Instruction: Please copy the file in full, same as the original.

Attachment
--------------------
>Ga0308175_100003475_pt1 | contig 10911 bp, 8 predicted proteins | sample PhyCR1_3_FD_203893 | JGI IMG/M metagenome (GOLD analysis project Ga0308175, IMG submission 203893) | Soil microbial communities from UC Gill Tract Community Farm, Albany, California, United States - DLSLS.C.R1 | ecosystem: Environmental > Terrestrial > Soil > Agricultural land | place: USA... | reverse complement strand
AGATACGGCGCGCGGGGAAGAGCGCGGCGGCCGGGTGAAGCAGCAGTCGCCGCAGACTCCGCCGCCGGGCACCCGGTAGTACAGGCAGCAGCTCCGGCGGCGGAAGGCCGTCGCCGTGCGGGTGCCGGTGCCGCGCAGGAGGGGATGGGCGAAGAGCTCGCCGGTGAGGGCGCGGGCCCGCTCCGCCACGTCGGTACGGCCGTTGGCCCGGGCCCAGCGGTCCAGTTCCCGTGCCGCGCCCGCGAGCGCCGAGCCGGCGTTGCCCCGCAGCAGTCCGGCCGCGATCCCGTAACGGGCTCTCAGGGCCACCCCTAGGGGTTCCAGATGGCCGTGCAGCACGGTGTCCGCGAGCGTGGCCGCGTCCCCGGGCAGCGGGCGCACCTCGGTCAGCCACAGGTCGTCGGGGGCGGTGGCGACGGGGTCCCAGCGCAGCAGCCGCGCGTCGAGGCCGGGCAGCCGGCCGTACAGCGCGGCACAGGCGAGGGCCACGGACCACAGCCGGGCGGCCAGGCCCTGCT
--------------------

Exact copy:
>Ga0308175_100003475_pt1 | contig 10911 bp, 8 predicted proteins | sample PhyCR1_3_FD_203893 | JGI IMG/M metagenome (GOLD analysis project Ga0308175, IMG submission 203893) | Soil microbial communities from UC Gill Tract Community Farm, Albany, California, United States - DLSLS.C.R1 | ecosystem: Environmental > Terrestrial > Soil > Agricultural land | place: USA... | reverse complement strand
AGATACGGCGCGCGGGGAAGAGCGCGGCGGCCGGGTGAAGCAGCAGTCGCCGCAGACTCCGCCGCCGGGCACCCGGTAGTACAGGCAGCAGCTCCGGCGGCGGAAGGCCGTCGCCGTGCGGGTGCCGGTGCCGCGCAGGAGGGGATGGGCGAAGAGCTCGCCGGTGAGGGCGCGGGCCCGCTCCGCCACGTCGGTACGGCCGTTGGCCCGGGCCCAGCGGTCCAGTTCCCGTGCCGCGCCCGCGAGCGCCGAGCCGGCGTTGCCCCGCAGCAGTCCGGCCGCGATCCCGTAACGGGCTCTCAGGGCCACCCCTAGGGGTTCCAGATGGCCGTGCAGCACGGTGTCCGCGAGCGTGGCCGCGTCCCCGGGCAGCGGGCGCACCTCGGTCAGCCACAGGTCGTCGGGGGCGGTGGCGACGGGGTCCCAGCGCAGCAGCCGCGCGTCGAGGCCGGGCAGCCGGCCGTACAGCGCGGCACAGGCGAGGGCCACGGACCACAGCCGGGCGGCCAGGCCCTGCT